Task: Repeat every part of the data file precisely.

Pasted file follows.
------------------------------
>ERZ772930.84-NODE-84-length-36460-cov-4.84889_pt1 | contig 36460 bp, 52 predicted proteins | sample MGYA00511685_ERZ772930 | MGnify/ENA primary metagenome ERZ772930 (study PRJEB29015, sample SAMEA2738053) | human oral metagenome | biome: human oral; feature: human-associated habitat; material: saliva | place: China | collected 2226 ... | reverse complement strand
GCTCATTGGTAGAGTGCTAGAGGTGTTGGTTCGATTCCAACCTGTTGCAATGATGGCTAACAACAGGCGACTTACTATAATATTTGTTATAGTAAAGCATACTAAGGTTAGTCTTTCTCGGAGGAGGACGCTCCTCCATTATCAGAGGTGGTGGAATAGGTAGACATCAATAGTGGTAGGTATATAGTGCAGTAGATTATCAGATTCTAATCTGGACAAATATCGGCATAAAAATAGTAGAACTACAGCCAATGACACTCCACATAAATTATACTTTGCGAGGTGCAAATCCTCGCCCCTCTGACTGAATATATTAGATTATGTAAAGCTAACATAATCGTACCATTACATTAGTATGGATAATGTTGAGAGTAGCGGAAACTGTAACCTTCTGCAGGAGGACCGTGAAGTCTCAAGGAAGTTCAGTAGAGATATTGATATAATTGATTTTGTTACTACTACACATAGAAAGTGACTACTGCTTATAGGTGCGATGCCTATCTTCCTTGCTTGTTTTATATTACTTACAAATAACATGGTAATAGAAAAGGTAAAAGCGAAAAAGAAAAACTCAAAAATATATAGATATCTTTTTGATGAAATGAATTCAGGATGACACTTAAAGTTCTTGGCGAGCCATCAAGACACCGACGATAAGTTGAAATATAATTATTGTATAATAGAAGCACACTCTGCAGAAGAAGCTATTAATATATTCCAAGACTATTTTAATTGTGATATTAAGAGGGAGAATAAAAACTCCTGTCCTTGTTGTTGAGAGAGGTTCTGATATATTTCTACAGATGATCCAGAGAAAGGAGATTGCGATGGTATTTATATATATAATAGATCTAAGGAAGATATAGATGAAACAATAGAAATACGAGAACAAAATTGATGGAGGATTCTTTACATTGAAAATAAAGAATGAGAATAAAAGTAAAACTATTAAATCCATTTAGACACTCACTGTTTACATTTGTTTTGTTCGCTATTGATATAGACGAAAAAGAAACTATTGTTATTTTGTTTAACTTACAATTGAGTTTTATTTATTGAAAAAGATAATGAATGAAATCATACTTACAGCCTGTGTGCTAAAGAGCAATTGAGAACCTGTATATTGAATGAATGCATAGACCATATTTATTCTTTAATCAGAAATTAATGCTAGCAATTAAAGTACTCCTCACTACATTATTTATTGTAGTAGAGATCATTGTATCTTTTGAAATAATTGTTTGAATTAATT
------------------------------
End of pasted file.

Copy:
>ERZ772930.84-NODE-84-length-36460-cov-4.84889_pt1 | contig 36460 bp, 52 predicted proteins | sample MGYA00511685_ERZ772930 | MGnify/ENA primary metagenome ERZ772930 (study PRJEB29015, sample SAMEA2738053) | human oral metagenome | biome: human oral; feature: human-associated habitat; material: saliva | place: China | collected 2226 ... | reverse complement strand
GCTCATTGGTAGAGTGCTAGAGGTGTTGGTTCGATTCCAACCTGTTGCAATGATGGCTAACAACAGGCGACTTACTATAATATTTGTTATAGTAAAGCATACTAAGGTTAGTCTTTCTCGGAGGAGGACGCTCCTCCATTATCAGAGGTGGTGGAATAGGTAGACATCAATAGTGGTAGGTATATAGTGCAGTAGATTATCAGATTCTAATCTGGACAAATATCGGCATAAAAATAGTAGAACTACAGCCAATGACACTCCACATAAATTATACTTTGCGAGGTGCAAATCCTCGCCCCTCTGACTGAATATATTAGATTATGTAAAGCTAACATAATCGTACCATTACATTAGTATGGATAATGTTGAGAGTAGCGGAAACTGTAACCTTCTGCAGGAGGACCGTGAAGTCTCAAGGAAGTTCAGTAGAGATATTGATATAATTGATTTTGTTACTACTACACATAGAAAGTGACTACTGCTTATAGGTGCGATGCCTATCTTCCTTGCTTGTTTTATATTACTTACAAATAACATGGTAATAGAAAAGGTAAAAGCGAAAAAGAAAAACTCAAAAATATATAGATATCTTTTTGATGAAATGAATTCAGGATGACACTTAAAGTTCTTGGCGAGCCATCAAGACACCGACGATAAGTTGAAATATAATTATTGTATAATAGAAGCACACTCTGCAGAAGAAGCTATTAATATATTCCAAGACTATTTTAATTGTGATATTAAGAGGGAGAATAAAAACTCCTGTCCTTGTTGTTGAGAGAGGTTCTGATATATTTCTACAGATGATCCAGAGAAAGGAGATTGCGATGGTATTTATATATATAATAGATCTAAGGAAGATATAGATGAAACAATAGAAATACGAGAACAAAATTGATGGAGGATTCTTTACATTGAAAATAAAGAATGAGAATAAAAGTAAAACTATTAAATCCATTTAGACACTCACTGTTTACATTTGTTTTGTTCGCTATTGATATAGACGAAAAAGAAACTATTGTTATTTTGTTTAACTTACAATTGAGTTTTATTTATTGAAAAAGATAATGAATGAAATCATACTTACAGCCTGTGTGCTAAAGAGCAATTGAGAACCTGTATATTGAATGAATGCATAGACCATATTTATTCTTTAATCAGAAATTAATGCTAGCAATTAAAGTACTCCTCACTACATTATTTATTGTAGTAGAGATCATTGTATCTTTTGAAATAATTGTTTGAATTAATT